Check out OVU.com's blog article about Understanding the Risks of ICSI in In Vitro Fertilization and IVF vs ICSI: What Technique to Choose?


Mini–IVF

Minimal Stimulation IVF (Mini–IVF), sometimes referred to as “modified cycle with minimal stimulation,” is a cycle with a unique protocol that concentrates on egg quality rather than quantity.

Unlike traditional IVF, where different fertility drugs and injectable hormones are used to stimulate the ovary to produce multiple eggs, mini–IVF gently stimulates the ovaries to produce between three and eight high–quality eggs in a single cycle.

The Minimal Stimulation IVF protocol differs from Natural IVF as it uses a minimal amount of oral medication and injections (antiestrogens and/or adding the minimum doses of gonadotropins). Thus, women can expect a less invasive cycle with less medication and fewer side effects. It is worth saying that the success rates with mini–IVF are similar to those of Conventional IVF.

MiniIVF is a good option for women with: 

  • Low AMH (anti–Mullerian hormone) level.
  • High FSH (follicle–stimulating hormone) levels.
  • PCOS (polycystic ovary syndrome).
  • Blocked or damaged fallopian tubes.
  • Poor IVF responder to high doses of stimulating drugs.
  • Multiple failed conventional IVF cycles.

Additionally, a minimal stimulation cycle might be a suitable choice for those who:

  • Wish to minimize hormonal medications.
  • Are LGBTQ+ individuals or couples (potentially due to cost or a preference for a less demanding process).

It is essential to add that while Mini–IVF can be an ideal option, some cases won’t be resolved and will need more sophisticated solutions. If you are a couple or a single woman seeking fertility help — consult with an experienced reproductive endocrinologist to understand if this approach aligns with your unique fertility profile and family goals.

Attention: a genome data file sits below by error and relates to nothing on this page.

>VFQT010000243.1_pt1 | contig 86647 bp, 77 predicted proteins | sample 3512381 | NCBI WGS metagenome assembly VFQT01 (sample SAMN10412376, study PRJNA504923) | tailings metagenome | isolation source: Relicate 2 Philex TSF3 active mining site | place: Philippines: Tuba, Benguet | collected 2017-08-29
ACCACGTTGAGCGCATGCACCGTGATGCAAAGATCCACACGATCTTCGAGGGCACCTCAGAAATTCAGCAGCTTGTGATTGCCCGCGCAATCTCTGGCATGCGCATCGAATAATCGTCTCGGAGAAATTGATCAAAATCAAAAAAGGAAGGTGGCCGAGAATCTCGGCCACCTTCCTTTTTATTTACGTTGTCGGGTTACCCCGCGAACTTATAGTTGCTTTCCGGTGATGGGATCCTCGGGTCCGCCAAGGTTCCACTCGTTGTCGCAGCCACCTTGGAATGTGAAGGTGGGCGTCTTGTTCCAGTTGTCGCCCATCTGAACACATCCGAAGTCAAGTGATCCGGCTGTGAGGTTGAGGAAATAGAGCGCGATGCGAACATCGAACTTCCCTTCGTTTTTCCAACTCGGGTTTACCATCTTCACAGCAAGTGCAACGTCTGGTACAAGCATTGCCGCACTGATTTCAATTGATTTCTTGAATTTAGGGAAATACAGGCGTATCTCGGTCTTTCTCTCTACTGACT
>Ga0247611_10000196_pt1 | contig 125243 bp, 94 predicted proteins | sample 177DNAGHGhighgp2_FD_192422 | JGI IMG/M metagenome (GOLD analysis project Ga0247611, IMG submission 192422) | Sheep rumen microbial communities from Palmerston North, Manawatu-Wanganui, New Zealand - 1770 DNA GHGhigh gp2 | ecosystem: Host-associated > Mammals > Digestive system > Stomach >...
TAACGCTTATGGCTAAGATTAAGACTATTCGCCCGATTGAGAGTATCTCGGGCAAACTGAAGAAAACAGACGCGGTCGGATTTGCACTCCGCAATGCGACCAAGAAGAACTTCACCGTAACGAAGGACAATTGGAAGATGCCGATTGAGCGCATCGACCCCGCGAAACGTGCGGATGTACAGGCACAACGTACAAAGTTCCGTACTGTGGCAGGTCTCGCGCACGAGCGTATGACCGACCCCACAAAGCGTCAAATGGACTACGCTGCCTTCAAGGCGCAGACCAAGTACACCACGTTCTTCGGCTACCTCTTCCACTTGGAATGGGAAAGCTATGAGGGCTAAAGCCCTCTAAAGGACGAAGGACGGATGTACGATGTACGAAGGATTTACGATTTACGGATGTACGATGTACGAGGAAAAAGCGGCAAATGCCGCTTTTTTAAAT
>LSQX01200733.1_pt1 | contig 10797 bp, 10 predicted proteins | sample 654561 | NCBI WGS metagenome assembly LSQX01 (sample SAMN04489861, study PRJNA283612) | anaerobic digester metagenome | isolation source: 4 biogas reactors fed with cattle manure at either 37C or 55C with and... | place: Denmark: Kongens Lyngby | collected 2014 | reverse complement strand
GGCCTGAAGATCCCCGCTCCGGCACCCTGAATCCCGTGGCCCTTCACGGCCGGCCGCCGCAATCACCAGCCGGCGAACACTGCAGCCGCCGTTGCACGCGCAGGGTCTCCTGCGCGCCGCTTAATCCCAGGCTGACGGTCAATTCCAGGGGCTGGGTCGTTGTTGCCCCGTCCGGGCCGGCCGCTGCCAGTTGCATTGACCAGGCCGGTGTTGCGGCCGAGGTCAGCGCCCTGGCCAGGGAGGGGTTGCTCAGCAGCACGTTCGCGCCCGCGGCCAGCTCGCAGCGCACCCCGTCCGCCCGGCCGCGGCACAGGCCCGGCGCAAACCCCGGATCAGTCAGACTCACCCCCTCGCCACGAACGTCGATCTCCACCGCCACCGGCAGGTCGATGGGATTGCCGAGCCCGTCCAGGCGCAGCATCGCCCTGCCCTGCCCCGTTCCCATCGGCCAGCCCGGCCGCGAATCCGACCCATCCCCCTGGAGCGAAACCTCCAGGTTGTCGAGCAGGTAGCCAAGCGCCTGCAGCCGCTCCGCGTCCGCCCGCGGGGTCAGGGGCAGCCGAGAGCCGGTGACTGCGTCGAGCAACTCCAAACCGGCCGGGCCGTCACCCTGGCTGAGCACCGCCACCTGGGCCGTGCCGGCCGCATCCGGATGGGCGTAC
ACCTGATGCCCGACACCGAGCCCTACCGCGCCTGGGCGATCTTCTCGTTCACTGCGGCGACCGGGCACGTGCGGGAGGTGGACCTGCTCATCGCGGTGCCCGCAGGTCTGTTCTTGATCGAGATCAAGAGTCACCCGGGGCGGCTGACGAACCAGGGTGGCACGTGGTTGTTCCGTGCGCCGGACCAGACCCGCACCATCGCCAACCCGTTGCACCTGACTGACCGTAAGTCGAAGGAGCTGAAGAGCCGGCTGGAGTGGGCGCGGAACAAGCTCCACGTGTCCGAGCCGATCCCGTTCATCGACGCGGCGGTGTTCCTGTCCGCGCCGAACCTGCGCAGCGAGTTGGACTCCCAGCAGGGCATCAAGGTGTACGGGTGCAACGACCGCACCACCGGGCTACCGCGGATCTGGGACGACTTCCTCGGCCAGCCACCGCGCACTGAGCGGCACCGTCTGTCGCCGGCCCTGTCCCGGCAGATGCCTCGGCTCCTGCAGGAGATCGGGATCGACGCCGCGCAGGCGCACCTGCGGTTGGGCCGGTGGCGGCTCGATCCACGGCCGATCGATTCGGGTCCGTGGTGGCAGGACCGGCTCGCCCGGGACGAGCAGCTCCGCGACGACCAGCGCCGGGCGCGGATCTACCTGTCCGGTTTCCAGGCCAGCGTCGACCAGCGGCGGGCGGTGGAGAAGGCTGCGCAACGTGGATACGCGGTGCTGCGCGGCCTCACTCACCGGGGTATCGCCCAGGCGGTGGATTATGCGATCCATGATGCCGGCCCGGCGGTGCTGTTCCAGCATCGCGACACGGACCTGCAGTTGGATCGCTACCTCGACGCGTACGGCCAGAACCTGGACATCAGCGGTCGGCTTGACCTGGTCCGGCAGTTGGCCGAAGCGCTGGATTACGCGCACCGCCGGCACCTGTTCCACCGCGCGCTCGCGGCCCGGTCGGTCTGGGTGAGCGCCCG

Natural Cycle IVF

Like Mini–IVF, Natural Cycle IVF is a gentle alternative form of IVF that lowers health risks associated with conventional IVF, allowing the women to avoid the discomfort of daily self–administered fertility drug injections and reduce the high costs associated with treatment.

The clinicians focus on tracking the natural ovulation cycle and the one egg produced by the ovary each month. This oocyte is harvested for fertilization procedure and transferred to the woman’s uterus for implantation.

The candidates for Natural Cycle IVF are women who:

  • Are at an advanced maternal age for fertility (over 35).
  • Have high follicle–stimulating hormone (FSH) levels.
  • Have a normal ovarian reserve and are able to ovulate.
  • Don’t want to use or don’t respond well to fertility medication.
  • Are unable to produce a large number of eggs during a single cycle.
  • Who are at high risk for developing ovarian hyperstimulation syndrome (OHSS).
  • Do not want to produce multiple embryos for ethical or religious reasons. 

If you are considering a Natural cycle IVF or need help choosing between Native vs. Minimal stimulation, book your free initial consultation to discuss your options with a leading fertility expert. 


Egg Donation IVF

In Egg Donor IVF the donor’s eggs (either fresh or vitrified) are fertilized with the male partner’s or donor’s sperm. After that, the resulting embryos are transferred to the woman’s (recipient’s) uterus to carry and deliver the baby.